ken the ox

I’ve come to see Vera, but it’s Ken who does all the talking. Getting a direct answer from Vera without being interrupted or guided by her husband is like rowing away from a whirlpool; I know that if I ship the oars and look back at him even momentarily I’ll be lost. So for the moment, at least, I struggle on, throwing out a line for Vera’s version of events.
Not that I think Ken is a bully. It just feels as if their relationship has developed like this over the sixty-odd years they’ve been together, in that tense, unbalanced but still vaguely symbiotic arrangement you sometimes see in nature; Ken the ox, Vera the tickbird riding on his flank.
Their flat is cosy and well-kempt, though. And Ken certainly seems to be on top of medication regimes, appointments and so on. It’s just he can’t avoid dressing everything up in anecdote and performance. He’s even dragged a kitchen chair over so he can sit between us. It creaks alarmingly as he shifts about, coming at each new conversational opportunity from a different angle.
‘Talking of keeping clean,’ he says. ‘I was brought up in an orphanage, down in Kent. Thirty-six boys! You can imagine what that was like! Anyway, there was this matron there, a huge woman she was, massive, like this…’
He places a hoof on each knee, leans forwards and frowns;Vera and I lean back.
‘Terrifying she was! Come bedtime, you’d do anything not to land up in the bathroom she was running. Because she used to clean you with a floor brush, like this…’ (he mimes a ferocious scrubbing) ‘…and whack you on the back of the head with it if you made a fuss.’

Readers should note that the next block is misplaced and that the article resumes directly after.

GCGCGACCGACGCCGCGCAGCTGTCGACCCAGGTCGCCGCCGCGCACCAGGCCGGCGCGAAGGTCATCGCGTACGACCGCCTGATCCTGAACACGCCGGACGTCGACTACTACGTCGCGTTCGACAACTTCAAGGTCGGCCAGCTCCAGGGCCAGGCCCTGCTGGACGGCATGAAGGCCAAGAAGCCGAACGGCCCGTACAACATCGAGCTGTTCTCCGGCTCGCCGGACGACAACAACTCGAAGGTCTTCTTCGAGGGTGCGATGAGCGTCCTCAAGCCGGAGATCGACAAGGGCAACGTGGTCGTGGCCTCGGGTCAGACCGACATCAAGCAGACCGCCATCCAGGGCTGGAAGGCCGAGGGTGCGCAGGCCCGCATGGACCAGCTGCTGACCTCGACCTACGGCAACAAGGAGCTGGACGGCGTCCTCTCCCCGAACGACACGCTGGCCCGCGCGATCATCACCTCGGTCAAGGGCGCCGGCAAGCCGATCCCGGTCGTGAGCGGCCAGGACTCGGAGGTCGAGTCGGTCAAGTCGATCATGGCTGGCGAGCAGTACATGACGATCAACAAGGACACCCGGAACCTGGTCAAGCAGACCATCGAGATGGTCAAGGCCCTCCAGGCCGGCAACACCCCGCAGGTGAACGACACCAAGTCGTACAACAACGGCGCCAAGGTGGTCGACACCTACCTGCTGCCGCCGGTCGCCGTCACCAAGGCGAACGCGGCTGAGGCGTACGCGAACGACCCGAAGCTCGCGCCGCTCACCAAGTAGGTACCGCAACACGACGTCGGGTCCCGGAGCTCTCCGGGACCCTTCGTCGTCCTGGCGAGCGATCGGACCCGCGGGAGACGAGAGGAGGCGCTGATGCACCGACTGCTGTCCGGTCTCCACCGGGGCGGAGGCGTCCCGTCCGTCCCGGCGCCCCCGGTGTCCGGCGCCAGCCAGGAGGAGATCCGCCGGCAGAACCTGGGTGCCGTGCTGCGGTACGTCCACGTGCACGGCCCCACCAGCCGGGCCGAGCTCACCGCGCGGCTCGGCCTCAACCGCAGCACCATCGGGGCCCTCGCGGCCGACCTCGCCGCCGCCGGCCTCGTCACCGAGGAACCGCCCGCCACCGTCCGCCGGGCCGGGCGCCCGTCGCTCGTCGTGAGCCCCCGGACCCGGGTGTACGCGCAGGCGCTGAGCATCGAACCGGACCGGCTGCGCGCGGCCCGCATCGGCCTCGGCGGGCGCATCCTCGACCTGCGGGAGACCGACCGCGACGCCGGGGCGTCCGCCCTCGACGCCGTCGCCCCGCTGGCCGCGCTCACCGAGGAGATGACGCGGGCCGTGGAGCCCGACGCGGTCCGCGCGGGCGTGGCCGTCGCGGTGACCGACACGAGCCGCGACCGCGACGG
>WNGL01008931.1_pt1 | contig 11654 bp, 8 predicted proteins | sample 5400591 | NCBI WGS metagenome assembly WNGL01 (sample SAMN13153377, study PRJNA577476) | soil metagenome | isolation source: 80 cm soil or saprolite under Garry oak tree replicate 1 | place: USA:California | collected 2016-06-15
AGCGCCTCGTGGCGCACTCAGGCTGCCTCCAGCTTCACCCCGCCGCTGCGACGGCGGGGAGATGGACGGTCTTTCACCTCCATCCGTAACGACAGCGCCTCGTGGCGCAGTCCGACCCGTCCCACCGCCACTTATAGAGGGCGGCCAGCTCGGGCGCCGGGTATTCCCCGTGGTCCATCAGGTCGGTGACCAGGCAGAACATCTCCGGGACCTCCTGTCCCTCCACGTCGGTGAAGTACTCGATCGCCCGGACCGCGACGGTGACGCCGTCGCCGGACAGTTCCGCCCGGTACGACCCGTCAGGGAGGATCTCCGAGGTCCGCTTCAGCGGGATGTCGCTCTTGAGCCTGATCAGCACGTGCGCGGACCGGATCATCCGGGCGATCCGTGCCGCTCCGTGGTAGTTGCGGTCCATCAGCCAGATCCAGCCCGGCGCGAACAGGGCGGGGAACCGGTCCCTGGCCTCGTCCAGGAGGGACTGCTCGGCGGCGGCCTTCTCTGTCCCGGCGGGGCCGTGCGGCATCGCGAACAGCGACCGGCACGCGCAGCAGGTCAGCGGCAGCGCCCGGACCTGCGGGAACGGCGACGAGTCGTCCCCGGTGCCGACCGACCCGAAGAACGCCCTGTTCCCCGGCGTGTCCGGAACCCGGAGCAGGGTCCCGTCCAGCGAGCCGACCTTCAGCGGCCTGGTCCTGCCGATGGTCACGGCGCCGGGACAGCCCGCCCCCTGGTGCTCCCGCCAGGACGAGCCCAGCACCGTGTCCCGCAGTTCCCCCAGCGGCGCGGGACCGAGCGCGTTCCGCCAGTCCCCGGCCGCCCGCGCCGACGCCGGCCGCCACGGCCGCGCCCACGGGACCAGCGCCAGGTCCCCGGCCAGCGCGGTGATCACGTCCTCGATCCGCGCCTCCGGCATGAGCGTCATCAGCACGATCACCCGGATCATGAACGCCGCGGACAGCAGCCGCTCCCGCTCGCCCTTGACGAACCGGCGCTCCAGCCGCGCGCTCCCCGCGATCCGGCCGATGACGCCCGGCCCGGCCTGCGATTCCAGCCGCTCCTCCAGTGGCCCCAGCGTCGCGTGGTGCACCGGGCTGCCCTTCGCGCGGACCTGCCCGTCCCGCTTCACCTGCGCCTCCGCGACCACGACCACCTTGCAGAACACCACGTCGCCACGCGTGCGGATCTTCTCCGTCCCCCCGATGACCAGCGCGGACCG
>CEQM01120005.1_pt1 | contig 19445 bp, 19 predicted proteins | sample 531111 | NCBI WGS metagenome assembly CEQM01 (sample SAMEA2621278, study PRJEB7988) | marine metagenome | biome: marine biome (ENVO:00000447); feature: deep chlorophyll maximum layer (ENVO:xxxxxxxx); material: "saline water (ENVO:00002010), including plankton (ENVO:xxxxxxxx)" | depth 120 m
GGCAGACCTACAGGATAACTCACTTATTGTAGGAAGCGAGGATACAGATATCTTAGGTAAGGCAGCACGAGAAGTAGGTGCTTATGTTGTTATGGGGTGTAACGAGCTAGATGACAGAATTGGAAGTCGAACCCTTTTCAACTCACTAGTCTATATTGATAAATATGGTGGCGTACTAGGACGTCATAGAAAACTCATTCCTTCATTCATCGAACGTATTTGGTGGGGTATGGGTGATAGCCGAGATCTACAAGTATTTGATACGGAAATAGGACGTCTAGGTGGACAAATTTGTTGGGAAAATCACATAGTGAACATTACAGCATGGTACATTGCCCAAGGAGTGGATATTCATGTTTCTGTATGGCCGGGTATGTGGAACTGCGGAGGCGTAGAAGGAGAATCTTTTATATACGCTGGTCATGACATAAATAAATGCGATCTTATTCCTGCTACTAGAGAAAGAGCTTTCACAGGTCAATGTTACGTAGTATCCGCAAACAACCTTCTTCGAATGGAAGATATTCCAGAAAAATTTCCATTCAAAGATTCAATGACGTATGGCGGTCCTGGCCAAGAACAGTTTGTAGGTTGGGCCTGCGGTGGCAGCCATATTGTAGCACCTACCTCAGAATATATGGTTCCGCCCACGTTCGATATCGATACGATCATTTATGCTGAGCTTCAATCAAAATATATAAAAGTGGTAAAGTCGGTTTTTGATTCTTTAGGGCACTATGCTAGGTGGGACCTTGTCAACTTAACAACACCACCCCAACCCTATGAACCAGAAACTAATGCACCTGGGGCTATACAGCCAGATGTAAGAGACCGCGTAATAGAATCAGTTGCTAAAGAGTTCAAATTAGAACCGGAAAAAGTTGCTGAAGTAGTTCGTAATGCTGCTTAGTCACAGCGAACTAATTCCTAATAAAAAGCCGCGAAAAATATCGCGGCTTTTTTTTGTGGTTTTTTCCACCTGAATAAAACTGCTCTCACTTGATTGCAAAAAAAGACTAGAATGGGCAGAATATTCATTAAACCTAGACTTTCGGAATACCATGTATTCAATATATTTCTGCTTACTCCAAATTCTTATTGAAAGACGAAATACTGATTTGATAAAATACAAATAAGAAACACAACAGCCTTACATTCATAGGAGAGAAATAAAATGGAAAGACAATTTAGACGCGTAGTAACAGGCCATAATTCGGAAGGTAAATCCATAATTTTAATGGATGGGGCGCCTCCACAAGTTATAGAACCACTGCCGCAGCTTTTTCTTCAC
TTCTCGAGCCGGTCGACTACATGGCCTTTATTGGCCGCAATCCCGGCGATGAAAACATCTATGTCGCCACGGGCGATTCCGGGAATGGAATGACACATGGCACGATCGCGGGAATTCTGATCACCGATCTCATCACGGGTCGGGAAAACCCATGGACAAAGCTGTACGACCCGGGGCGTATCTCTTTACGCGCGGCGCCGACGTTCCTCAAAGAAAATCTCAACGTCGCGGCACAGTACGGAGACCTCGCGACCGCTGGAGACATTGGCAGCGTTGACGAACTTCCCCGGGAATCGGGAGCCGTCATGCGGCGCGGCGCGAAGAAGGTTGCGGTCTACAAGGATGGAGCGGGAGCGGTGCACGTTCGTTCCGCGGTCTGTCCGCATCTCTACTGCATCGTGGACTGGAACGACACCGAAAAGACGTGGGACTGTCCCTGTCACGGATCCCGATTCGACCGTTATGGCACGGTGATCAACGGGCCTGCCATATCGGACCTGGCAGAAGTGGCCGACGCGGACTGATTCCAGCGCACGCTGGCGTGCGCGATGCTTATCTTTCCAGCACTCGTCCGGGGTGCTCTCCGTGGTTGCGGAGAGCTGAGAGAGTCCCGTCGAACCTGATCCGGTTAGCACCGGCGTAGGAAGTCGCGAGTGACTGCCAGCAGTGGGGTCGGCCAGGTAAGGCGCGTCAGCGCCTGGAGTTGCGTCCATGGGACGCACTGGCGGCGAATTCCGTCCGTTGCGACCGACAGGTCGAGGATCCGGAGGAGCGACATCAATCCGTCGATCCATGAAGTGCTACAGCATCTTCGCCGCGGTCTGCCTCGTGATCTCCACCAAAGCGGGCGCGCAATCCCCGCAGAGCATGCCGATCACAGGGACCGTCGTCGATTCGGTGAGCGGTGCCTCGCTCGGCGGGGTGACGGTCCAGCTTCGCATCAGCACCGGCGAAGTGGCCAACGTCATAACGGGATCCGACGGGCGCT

‘That sounds terrible!’ I say. ‘Abusive.’
‘Well – it was different in those days,’ he says, relaxing back again. ‘It wasn’t as bad as all that.’
I make a surprised face at Vera; she raises her eyebrows and gives a little shake of her head.
‘I remember once,’ he says, ‘this doctor came to see us all. He told me to take my shirt off, and when he saw the welts on my back and asked me how I got them, I went like this…’ Ken purses his lips and then draws his forefinger and thumb across them from left to right, like he’s zipping up a bag. ‘Because we were all too scared to say anything about it,’ he adds, the zip nowhere near strong enough to hold for more than a second.
‘What did the doctor do about it?’
‘Nothing. Not a sausage. It was the matron, you see? She was a monster. Everyone was terrified of her. I remember once, I was playing ghosts with Kipper…’
‘Kipper?’
‘Surname Fish.’
‘Okay.’
‘And it was Kipper’s turn in the cupboard. And I was just about to go back in the room when I saw Matron coming up the stairs, so of course I hid round the corner. She goes in, and the next thing, I hear this almighty crash, and screams and a dreadful carry-on. And what happened of course was Kipper jumped out the cupboard in front of Matron, and that was that. I never saw him again.’
‘You never saw him again?’
‘Not till breakfast. And he looked sore, I can tell you! But it was fine. I left when I was fourteen and got a job on a farm…’
I look at Vera. She’s got the same expression on her face, not so much acceptance as numb adaptation.
‘What d’you think?’ she says. ‘Will I live?’
‘Yes,’ I say. ‘But keep taking the tablets.’

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